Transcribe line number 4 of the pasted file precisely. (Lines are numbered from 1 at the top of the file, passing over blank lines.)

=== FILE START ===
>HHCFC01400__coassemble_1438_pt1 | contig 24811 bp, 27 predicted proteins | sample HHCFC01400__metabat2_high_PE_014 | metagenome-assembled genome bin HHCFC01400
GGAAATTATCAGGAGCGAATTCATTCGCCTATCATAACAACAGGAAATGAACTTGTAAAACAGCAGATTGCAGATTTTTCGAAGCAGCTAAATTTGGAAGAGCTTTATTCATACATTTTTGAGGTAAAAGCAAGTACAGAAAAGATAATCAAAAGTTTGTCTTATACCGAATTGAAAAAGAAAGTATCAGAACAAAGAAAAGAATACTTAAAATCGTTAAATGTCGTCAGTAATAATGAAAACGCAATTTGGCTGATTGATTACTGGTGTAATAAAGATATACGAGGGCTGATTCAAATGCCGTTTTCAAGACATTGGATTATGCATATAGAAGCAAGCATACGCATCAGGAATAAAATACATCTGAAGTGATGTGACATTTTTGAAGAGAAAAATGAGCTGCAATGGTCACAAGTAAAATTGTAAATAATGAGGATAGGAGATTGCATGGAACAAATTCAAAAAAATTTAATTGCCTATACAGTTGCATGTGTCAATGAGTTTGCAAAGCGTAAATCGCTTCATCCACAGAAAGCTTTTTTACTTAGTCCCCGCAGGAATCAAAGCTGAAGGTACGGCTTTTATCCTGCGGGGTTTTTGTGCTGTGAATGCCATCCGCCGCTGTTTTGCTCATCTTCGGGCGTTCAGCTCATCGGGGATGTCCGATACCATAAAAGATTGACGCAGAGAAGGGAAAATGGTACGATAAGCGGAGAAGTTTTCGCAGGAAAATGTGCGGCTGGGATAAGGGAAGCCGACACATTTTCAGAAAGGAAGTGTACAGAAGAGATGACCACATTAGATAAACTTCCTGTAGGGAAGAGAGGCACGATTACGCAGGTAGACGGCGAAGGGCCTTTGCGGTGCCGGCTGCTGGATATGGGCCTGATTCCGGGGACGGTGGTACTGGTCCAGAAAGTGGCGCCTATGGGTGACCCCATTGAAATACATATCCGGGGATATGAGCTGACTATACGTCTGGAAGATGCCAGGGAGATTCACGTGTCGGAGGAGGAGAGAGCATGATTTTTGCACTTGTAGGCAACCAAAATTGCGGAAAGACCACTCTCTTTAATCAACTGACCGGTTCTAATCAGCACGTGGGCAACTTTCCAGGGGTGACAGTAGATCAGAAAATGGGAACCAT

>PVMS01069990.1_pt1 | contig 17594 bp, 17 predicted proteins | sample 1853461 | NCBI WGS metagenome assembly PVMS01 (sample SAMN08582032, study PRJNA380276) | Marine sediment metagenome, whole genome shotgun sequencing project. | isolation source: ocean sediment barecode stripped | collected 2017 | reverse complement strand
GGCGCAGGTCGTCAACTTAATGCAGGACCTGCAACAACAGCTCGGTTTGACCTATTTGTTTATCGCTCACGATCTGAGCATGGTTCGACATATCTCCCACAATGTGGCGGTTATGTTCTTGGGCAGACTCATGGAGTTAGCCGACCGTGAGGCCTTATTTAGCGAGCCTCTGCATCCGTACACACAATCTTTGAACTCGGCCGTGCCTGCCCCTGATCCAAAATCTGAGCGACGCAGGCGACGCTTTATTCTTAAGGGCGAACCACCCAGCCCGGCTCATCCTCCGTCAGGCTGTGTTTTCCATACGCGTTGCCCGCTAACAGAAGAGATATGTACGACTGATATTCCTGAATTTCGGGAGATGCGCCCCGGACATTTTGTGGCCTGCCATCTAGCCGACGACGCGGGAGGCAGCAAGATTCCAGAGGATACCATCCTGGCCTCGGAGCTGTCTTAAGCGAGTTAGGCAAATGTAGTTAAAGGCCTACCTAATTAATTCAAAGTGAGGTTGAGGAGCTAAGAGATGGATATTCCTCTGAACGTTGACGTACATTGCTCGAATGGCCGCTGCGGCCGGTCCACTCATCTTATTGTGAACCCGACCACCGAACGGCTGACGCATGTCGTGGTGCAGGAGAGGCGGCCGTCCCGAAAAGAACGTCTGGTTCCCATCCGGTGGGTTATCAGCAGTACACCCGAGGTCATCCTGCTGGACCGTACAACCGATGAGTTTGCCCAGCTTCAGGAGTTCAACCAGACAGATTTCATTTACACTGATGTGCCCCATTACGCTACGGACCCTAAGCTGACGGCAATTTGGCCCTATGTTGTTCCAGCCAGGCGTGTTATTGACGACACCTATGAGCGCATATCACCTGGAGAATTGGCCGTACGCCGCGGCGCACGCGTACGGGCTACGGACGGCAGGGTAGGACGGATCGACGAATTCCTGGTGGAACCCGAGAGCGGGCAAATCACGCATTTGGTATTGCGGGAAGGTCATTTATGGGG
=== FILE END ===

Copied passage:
GGCGCAGGTCGTCAACTTAATGCAGGACCTGCAACAACAGCTCGGTTTGACCTATTTGTTTATCGCTCACGATCTGAGCATGGTTCGACATATCTCCCACAATGTGGCGGTTATGTTCTTGGGCAGACTCATGGAGTTAGCCGACCGTGAGGCCTTATTTAGCGAGCCTCTGCATCCGTACACACAATCTTTGAACTCGGCCGTGCCTGCCCCTGATCCAAAATCTGAGCGACGCAGGCGACGCTTTATTCTTAAGGGCGAACCACCCAGCCCGGCTCATCCTCCGTCAGGCTGTGTTTTCCATACGCGTTGCCCGCTAACAGAAGAGATATGTACGACTGATATTCCTGAATTTCGGGAGATGCGCCCCGGACATTTTGTGGCCTGCCATCTAGCCGACGACGCGGGAGGCAGCAAGATTCCAGAGGATACCATCCTGGCCTCGGAGCTGTCTTAAGCGAGTTAGGCAAATGTAGTTAAAGGCCTACCTAATTAATTCAAAGTGAGGTTGAGGAGCTAAGAGATGGATATTCCTCTGAACGTTGACGTACATTGCTCGAATGGCCGCTGCGGCCGGTCCACTCATCTTATTGTGAACCCGACCACCGAACGGCTGACGCATGTCGTGGTGCAGGAGAGGCGGCCGTCCCGAAAAGAACGTCTGGTTCCCATCCGGTGGGTTATCAGCAGTACACCCGAGGTCATCCTGCTGGACCGTACAACCGATGAGTTTGCCCAGCTTCAGGAGTTCAACCAGACAGATTTCATTTACACTGATGTGCCCCATTACGCTACGGACCCTAAGCTGACGGCAATTTGGCCCTATGTTGTTCCAGCCAGGCGTGTTATTGACGACACCTATGAGCGCATATCACCTGGAGAATTGGCCGTACGCCGCGGCGCACGCGTACGGGCTACGGACGGCAGGGTAGGACGGATCGACGAATTCCTGGTGGAACCCGAGAGCGGGCAAATCACGCATTTGGTATTGCGGGAAGGTCATTTATGGGG